Nothing gives me more pleasure than when one part of our cultural galaxy corresponds with another.

The pleasure is all the more intense when the correspondence is between two distant and seemingly unrelated practices. When this happens, it's like two vastly separated stars synchronously twinkling in the sky. That feeling is exactly the one I had upon spotting a correspondence between something I read in Christopher Wills's 1998 book Children of Prometheus: The Accelerating Pace of Human Evolution and the music on Spoek Mathambo's second album, Father Creeper.

Wills is a biologist who has written several books and runs a lab at UC San Diego that examines "a broad range of evolutionary questions, including the evolution of sex and recombination, the evolution of microsatellites in lower organisms, microevolutionary events that take place in the course of infection in the genomes of pathogens..." according to his website.

Mathambo is a young musical wizard from the city of gold, Johannesburg, South Africa, who is developing a type of music he calls "township tech." Mathambo's first album, Mshini Wam ("bring me my machine"), contains a cover of Joy Division's "She's Lost Control," the video of which introduced me to his surreal world and his new album, Father Creeper, which will be released on March 13 by Sub Pop, a label that's making a surprisingly big investment in the Afrofuturist branch of hiphop music (see also: Shabazz Palaces, THEESatisfaction).

And now the correspondence between Children of Prometheus and Father Creeper. While reading the third chapter of the book, I came across a statement about evolution that completely confused me. Wills argues that as intermixing among humans increases—as blacks mix with whites, whites with Asians, Asians with blacks—there will be more genetic diversity. Meaning, the blending of genes that were isolated in and shaped by different environments will not create a new and homogeneous race, but will accelerate human heterogeneity. I honestly did not know how this was possible. I'd previously believed that the more humans eat globalized foods (McDonald's), drink globalized beverages (Coca-Cola), and sleep in globalized spaces (Holiday Inn), the more they will be similar.

My confusion cleared when I listened to Father Creeper, an album that's a zoo of sounds and genres. As the world globalizes, as cities begin to look just like other cities, as Johannesburg's skyline looks more and more like Seattle's skyline (modernist towers that express borderless corporate power and investments), we would expect a musician like Mathambo (an African who has access to all the current communication technologies, recording software, and production programs/values) to sound like any other musician in any other global city. But this is not what has happened. Father Creeper instead overflows with innovations; no track closely resembles any of the others, each blends its forms (rock, punk, hiphop, blues, dancehall) with another form (techno, house, township jive, new wave, soul, kwaito) to create something that's specific to it. Mathambo is a global producer, but his music is not a homogeneous global sound, like those homogeneous corporate towers. Wills might be correct: The more we mix things, the more novelty there will be.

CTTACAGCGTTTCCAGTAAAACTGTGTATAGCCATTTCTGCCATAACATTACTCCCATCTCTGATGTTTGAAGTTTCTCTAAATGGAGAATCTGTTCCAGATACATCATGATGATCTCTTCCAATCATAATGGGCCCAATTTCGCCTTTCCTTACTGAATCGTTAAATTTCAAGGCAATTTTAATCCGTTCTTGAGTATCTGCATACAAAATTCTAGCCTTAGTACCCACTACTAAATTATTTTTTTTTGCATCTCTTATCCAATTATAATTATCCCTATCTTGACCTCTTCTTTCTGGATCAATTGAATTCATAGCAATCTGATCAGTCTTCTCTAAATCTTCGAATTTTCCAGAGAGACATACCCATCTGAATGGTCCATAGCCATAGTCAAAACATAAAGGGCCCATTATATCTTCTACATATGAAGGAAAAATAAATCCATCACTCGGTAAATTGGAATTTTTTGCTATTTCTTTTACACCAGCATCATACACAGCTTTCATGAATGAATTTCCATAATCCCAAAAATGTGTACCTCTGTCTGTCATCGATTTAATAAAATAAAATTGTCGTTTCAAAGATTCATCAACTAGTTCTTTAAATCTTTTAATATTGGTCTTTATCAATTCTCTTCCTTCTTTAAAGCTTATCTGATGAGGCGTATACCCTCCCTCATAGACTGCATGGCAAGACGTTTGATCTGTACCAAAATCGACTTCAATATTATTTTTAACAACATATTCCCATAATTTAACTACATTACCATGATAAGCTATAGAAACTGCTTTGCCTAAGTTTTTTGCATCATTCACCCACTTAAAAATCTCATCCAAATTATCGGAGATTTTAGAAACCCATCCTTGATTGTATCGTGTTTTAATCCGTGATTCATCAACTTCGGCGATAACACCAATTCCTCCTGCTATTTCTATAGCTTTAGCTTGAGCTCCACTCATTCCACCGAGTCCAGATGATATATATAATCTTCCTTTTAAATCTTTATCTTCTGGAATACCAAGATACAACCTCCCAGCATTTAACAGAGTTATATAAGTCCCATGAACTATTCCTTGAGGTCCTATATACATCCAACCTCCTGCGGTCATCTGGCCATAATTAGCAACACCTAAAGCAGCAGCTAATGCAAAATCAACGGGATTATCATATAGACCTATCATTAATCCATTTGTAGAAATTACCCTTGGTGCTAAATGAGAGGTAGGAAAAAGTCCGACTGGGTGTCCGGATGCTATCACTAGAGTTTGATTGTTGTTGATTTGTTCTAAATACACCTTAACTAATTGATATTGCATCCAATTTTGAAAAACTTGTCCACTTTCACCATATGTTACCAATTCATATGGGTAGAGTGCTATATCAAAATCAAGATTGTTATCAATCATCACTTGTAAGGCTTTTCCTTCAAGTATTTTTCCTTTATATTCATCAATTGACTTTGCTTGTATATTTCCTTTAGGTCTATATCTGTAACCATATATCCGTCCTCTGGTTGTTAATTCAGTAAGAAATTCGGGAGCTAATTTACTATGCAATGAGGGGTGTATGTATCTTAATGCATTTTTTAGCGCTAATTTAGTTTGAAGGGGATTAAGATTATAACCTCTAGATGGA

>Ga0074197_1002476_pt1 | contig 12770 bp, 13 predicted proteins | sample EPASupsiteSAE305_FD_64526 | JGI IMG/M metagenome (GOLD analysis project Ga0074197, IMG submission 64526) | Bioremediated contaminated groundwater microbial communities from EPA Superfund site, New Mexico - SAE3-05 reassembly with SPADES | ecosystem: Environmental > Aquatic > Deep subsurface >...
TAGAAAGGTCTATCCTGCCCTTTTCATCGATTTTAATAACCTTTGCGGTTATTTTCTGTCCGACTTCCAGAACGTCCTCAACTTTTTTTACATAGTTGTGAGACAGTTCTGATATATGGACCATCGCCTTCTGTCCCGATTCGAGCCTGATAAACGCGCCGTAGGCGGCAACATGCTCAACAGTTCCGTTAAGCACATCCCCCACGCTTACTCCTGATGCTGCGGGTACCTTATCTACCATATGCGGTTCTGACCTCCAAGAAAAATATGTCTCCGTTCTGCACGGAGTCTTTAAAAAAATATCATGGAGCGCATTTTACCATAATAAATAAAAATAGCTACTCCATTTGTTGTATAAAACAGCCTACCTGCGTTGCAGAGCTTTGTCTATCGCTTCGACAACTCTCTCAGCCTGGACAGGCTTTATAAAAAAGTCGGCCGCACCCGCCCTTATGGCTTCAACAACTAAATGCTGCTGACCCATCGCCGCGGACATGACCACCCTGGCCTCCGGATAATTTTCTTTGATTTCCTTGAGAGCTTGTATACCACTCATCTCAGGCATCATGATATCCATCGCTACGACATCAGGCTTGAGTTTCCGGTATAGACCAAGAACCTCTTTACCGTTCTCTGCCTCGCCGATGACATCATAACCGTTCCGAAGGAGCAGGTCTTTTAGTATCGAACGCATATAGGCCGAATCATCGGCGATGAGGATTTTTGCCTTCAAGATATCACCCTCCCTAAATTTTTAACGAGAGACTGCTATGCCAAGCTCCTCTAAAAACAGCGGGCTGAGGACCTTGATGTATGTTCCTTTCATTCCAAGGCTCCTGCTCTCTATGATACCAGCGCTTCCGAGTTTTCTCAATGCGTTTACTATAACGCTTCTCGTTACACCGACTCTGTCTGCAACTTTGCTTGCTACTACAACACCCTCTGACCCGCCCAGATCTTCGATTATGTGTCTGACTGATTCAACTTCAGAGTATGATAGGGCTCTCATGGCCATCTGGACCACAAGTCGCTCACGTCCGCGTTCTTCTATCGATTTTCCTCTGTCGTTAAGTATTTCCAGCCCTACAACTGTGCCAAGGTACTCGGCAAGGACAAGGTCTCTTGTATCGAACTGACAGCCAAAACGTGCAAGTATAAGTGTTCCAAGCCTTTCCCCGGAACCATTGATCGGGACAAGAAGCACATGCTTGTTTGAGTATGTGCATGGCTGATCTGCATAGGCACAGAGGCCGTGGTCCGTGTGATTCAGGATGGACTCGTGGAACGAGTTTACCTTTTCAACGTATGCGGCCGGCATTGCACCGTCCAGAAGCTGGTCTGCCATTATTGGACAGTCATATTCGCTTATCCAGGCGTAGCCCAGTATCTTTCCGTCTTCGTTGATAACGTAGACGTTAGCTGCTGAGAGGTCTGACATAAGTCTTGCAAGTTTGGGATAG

Father Creeper, however, does experiment with rock in a way that the first album, Mshini Wam, doesn't. In fact, Mshini Wam has a track that's unquestionably rap, "Out the Box," and Father Creeper has a track that's unquestionably rock, "Let Them Talk." The closest Mshini gets to rock is the house/dubstep cover of "She's Lost Control," and the closest Father Creeper gets to full-blown hiphop is "Skorokoro (Walking Away)," a track that blends South African hiphop (called kwaito) with '80s new wave, soul, and '90s techno—the guest rapper on "Skorokoro," Okmalumkoolkat, is amazing. My favorite track on the album, "Put Some Red on It," blends R&B styles with triphop beats and dub effects.

All this means is the center of gravity has shifted from house to rock. Father Creeper, like the album before it, knows no boundaries. It is as borderless as a multinational corporation. recommended